In this tutorial, we will discover the steps to create and set up your template for utilizing the email generation method, and we will go through the procedure with the help of examples.
You should use your own template, not a pre-built one or Stripo's basic template. The template should be saved in your project and accessible through API.
Typically, the template would include fixed elements such as a header and footer. Still, it must also have a dynamic section known as the "generation area" located somewhere in the middle. This area allows content to be automatically inserted through an API.
To demonstrate how it works, we've created a captivating template inspired by the enticing designs of fast food promotions. Let this visually appealing template guide you through the process effortlessly.
Please refer to this article for more information on creating your own email template.
The next step is to get your template ready for API content insertion. It's assumed that you already have a template design that needs to be automatically generated. Typically, the template will contain a few static elements, such as a header and footer, that remain the same in every email generated. Additionally, dynamic elements like product cards or blog articles can be included, with content that varies from one email to another.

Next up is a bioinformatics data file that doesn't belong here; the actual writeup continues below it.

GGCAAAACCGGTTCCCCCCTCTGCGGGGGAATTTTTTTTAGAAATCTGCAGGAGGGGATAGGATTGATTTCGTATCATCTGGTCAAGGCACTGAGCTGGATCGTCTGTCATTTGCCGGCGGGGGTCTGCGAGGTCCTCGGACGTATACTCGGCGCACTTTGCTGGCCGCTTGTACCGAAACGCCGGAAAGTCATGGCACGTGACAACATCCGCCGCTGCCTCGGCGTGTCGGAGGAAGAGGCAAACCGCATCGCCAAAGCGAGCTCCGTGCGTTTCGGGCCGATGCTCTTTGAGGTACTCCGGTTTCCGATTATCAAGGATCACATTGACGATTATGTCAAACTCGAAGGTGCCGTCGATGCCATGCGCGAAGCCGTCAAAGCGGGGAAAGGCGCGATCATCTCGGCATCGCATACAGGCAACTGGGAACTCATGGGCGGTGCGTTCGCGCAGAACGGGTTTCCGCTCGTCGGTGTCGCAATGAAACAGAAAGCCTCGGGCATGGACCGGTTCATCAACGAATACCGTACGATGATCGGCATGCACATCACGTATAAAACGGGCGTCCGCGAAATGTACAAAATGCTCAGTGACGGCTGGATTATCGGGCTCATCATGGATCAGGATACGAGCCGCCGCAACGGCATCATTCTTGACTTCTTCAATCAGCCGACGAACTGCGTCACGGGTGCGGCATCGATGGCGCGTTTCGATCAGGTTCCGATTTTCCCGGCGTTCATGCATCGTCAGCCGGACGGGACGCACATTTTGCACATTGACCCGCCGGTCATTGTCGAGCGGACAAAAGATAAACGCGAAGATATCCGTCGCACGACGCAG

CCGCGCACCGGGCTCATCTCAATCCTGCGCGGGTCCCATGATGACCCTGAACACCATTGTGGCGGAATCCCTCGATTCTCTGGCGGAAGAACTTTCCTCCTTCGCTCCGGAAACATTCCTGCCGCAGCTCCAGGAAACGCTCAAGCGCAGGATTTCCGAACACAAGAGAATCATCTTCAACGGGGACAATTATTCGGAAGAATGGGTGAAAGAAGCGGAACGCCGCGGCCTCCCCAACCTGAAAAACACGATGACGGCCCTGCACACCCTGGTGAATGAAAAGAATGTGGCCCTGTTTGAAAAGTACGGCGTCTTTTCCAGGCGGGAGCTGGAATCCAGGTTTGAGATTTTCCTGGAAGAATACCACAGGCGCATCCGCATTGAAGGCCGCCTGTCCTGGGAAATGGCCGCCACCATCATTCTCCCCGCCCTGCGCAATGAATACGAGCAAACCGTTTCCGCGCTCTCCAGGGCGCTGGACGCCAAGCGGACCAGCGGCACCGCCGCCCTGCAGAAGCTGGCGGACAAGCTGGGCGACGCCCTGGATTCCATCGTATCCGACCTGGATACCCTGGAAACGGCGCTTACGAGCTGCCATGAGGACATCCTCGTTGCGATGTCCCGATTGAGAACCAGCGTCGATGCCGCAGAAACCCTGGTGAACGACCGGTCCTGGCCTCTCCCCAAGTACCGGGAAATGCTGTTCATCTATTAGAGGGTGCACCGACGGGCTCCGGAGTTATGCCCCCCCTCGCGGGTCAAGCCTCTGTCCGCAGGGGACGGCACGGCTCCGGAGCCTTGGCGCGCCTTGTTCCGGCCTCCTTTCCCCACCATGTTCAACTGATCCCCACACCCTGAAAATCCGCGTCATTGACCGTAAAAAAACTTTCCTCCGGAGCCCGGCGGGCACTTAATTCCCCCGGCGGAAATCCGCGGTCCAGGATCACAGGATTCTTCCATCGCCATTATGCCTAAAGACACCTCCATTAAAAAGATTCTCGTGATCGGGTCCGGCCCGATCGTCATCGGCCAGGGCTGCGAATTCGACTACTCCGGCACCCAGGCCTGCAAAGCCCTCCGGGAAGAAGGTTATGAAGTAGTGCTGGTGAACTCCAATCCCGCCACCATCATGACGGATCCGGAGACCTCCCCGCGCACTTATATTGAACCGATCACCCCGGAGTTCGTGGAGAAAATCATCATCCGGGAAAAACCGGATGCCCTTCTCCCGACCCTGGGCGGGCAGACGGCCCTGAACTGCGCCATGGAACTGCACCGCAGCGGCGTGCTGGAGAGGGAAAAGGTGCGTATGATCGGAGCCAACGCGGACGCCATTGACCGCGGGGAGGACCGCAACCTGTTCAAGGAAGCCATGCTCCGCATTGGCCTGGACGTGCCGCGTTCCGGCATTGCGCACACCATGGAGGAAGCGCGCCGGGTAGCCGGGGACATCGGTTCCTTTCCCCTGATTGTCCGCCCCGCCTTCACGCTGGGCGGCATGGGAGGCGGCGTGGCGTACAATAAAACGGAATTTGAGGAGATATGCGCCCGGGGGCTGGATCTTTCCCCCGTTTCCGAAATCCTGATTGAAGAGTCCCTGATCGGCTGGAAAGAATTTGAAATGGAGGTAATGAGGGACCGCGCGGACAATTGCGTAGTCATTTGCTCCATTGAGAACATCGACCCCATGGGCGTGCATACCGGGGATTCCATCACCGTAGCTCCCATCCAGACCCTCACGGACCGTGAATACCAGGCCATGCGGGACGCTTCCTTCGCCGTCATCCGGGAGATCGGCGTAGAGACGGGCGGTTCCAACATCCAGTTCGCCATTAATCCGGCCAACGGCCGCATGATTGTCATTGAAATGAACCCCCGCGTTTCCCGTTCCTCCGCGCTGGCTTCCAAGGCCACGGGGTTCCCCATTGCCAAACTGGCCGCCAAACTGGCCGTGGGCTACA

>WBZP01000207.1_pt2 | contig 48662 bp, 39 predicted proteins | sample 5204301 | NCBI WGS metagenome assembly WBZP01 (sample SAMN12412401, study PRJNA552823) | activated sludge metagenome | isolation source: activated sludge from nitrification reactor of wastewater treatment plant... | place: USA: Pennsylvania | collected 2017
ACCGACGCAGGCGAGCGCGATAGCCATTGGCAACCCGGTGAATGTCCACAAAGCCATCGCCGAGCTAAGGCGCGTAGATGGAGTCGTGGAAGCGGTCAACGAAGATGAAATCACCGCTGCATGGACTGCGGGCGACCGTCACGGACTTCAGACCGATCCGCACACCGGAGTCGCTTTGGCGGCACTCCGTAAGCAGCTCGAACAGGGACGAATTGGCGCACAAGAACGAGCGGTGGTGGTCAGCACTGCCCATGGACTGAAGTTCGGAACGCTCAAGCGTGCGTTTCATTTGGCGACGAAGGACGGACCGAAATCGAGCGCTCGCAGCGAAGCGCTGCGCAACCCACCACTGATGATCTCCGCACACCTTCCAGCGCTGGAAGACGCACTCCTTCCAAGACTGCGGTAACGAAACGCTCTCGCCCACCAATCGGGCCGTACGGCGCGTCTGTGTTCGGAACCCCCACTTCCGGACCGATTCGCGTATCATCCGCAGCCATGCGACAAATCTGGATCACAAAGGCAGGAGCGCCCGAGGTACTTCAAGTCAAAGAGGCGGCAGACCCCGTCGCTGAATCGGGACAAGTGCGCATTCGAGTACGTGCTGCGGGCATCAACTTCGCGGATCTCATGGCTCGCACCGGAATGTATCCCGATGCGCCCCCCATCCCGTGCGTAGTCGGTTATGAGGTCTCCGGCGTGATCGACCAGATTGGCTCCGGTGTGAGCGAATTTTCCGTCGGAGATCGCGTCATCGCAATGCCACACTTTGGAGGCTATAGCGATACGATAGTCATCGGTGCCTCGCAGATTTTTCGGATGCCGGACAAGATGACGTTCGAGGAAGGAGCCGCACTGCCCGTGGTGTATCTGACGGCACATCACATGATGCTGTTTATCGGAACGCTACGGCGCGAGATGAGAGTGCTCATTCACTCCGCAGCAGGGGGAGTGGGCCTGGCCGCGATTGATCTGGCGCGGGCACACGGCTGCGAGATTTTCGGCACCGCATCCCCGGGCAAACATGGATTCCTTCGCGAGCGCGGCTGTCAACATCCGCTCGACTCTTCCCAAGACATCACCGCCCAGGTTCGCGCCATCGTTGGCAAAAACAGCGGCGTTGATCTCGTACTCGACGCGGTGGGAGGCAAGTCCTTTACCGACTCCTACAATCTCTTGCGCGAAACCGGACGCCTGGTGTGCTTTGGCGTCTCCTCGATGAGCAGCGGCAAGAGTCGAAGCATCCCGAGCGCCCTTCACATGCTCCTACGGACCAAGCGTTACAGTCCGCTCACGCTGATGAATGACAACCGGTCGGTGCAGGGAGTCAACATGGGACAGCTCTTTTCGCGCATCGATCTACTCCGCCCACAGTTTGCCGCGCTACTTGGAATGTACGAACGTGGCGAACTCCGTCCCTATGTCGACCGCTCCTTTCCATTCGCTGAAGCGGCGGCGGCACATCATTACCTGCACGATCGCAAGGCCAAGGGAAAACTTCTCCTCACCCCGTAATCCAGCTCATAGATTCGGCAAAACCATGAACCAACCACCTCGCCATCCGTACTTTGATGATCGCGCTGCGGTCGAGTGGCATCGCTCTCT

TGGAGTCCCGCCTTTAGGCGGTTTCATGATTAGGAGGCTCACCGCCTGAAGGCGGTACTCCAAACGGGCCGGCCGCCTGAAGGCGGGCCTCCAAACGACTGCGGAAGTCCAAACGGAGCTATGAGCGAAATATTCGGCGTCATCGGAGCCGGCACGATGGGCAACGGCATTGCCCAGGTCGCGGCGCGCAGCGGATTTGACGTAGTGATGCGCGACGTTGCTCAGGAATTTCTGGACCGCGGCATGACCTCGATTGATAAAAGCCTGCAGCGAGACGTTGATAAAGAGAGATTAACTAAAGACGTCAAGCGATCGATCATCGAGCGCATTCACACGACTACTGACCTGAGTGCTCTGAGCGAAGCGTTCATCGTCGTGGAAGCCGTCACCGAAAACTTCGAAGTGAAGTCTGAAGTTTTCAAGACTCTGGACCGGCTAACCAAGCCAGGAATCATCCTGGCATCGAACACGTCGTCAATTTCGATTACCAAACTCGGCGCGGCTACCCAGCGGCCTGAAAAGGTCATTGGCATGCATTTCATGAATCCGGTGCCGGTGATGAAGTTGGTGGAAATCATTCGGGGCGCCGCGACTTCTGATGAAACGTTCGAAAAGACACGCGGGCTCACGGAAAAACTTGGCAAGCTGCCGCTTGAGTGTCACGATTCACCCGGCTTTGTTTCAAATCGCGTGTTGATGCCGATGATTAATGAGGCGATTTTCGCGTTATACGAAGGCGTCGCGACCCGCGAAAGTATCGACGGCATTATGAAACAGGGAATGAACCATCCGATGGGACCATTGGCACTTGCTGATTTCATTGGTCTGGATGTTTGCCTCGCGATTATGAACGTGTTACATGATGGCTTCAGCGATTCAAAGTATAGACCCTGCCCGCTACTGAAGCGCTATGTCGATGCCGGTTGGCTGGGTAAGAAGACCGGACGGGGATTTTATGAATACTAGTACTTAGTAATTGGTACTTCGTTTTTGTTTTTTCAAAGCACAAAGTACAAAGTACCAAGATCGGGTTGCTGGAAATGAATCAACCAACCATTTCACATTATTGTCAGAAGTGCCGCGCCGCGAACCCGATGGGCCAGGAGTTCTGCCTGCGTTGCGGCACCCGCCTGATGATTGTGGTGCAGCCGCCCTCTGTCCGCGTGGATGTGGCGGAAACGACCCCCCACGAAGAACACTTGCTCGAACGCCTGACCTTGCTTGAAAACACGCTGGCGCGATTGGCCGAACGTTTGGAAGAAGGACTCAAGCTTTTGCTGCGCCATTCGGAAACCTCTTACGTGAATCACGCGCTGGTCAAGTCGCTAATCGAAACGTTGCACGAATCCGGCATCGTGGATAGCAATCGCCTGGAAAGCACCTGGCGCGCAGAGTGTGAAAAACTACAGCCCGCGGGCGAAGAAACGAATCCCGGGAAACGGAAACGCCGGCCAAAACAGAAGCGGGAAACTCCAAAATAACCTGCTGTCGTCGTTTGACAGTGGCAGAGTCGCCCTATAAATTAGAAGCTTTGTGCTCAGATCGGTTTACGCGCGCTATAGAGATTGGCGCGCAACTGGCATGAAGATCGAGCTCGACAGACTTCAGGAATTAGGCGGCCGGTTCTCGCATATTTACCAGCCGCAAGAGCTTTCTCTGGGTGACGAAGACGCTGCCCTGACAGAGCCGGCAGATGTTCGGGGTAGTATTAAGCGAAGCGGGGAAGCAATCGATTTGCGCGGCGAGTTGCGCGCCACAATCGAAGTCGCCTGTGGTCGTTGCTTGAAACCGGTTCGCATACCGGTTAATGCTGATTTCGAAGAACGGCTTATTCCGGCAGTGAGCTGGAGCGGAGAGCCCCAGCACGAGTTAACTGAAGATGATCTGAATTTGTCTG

In this instance, the header and footer will remain static and won't be modified for future email messages.
To achieve this, all design elements are removed from the template, leaving only those that will remain static.
The result looks like this:
Now we must set up the generation area — the stripe with added the special class to its code. It’s needed to determine the place where the content should be inserted automatically when the “Generate an email” method is called.
To achieve this, add a blank stripe with a single column in the code editor and include the
esd-email-gen-area="name_of_area" class in the
td tag of the stripe. Here, name_of_area is a specific identifier you can choose to label this area as your preference. It can be any name you like.
Below illustrates a stripe with an email generation area labeled as the products-area.
<td class="esd-stripe" align="center" esd-email-gen-area="products-area">
Since all email messages created with the API are built from modules, preparing and saving them carefully is essential. It's necessary to review the design of your template and divide it into content units (modules), like bricks, which will form the final email message.
Save these modules to your Module Library for easy access. Once saved, they will be displayed as shown in the image below.
It's worth mentioning that modules can be either static (regular) or dynamic (with smart elements inside).
Understanding which modules suit you best is easy
When it comes to inserting data from your data sources, such as product cards or blog articles, dynamic modules are the way to go. On the other hand, if you want the module to be inserted without any modifications, such as separators or banners, static modules are your best bet.